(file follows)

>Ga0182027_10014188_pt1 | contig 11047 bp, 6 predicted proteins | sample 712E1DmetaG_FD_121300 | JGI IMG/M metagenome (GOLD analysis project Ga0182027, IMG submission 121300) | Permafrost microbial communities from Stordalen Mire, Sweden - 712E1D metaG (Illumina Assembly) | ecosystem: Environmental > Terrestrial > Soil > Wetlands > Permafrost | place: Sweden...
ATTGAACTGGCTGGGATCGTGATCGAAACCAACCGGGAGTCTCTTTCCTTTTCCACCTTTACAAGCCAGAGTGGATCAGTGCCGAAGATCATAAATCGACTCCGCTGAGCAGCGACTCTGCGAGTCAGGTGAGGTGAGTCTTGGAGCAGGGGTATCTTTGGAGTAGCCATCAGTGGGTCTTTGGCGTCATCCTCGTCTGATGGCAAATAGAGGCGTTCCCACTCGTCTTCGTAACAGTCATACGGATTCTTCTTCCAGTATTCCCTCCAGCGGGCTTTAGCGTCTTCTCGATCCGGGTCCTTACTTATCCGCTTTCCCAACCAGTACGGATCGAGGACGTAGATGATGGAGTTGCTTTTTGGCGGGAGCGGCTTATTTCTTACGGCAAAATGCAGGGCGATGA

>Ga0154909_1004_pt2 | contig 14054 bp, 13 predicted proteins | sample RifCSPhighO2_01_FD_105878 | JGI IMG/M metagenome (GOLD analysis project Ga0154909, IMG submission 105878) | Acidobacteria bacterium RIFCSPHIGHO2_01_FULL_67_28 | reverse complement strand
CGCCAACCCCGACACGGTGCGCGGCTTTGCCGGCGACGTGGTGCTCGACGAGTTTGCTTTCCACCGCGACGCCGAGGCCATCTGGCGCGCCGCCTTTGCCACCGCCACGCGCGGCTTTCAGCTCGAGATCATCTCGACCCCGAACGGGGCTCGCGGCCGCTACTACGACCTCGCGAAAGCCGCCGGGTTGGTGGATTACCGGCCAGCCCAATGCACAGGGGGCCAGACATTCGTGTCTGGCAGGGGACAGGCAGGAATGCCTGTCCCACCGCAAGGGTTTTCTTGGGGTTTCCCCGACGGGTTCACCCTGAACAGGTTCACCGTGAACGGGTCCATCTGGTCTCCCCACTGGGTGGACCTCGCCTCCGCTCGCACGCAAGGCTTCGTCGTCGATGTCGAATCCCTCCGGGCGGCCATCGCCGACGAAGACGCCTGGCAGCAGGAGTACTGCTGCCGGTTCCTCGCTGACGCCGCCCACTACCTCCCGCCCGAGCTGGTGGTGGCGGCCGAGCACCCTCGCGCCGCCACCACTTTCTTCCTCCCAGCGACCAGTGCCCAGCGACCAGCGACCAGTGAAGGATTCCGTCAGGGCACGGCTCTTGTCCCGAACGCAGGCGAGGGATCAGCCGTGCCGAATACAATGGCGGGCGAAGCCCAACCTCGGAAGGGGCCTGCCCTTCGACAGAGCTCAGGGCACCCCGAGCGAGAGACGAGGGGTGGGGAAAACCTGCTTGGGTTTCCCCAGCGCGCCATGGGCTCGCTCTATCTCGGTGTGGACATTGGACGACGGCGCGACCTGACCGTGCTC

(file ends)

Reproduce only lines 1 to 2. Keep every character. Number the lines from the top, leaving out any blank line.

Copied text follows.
>Ga0182027_10014188_pt1 | contig 11047 bp, 6 predicted proteins | sample 712E1DmetaG_FD_121300 | JGI IMG/M metagenome (GOLD analysis project Ga0182027, IMG submission 121300) | Permafrost microbial communities from Stordalen Mire, Sweden - 712E1D metaG (Illumina Assembly) | ecosystem: Environmental > Terrestrial > Soil > Wetlands > Permafrost | place: Sweden...
ATTGAACTGGCTGGGATCGTGATCGAAACCAACCGGGAGTCTCTTTCCTTTTCCACCTTTACAAGCCAGAGTGGATCAGTGCCGAAGATCATAAATCGACTCCGCTGAGCAGCGACTCTGCGAGTCAGGTGAGGTGAGTCTTGGAGCAGGGGTATCTTTGGAGTAGCCATCAGTGGGTCTTTGGCGTCATCCTCGTCTGATGGCAAATAGAGGCGTTCCCACTCGTCTTCGTAACAGTCATACGGATTCTTCTTCCAGTATTCCCTCCAGCGGGCTTTAGCGTCTTCTCGATCCGGGTCCTTACTTATCCGCTTTCCCAACCAGTACGGATCGAGGACGTAGATGATGGAGTTGCTTTTTGGCGGGAGCGGCTTATTTCTTACGGCAAAATGCAGGGCGATGA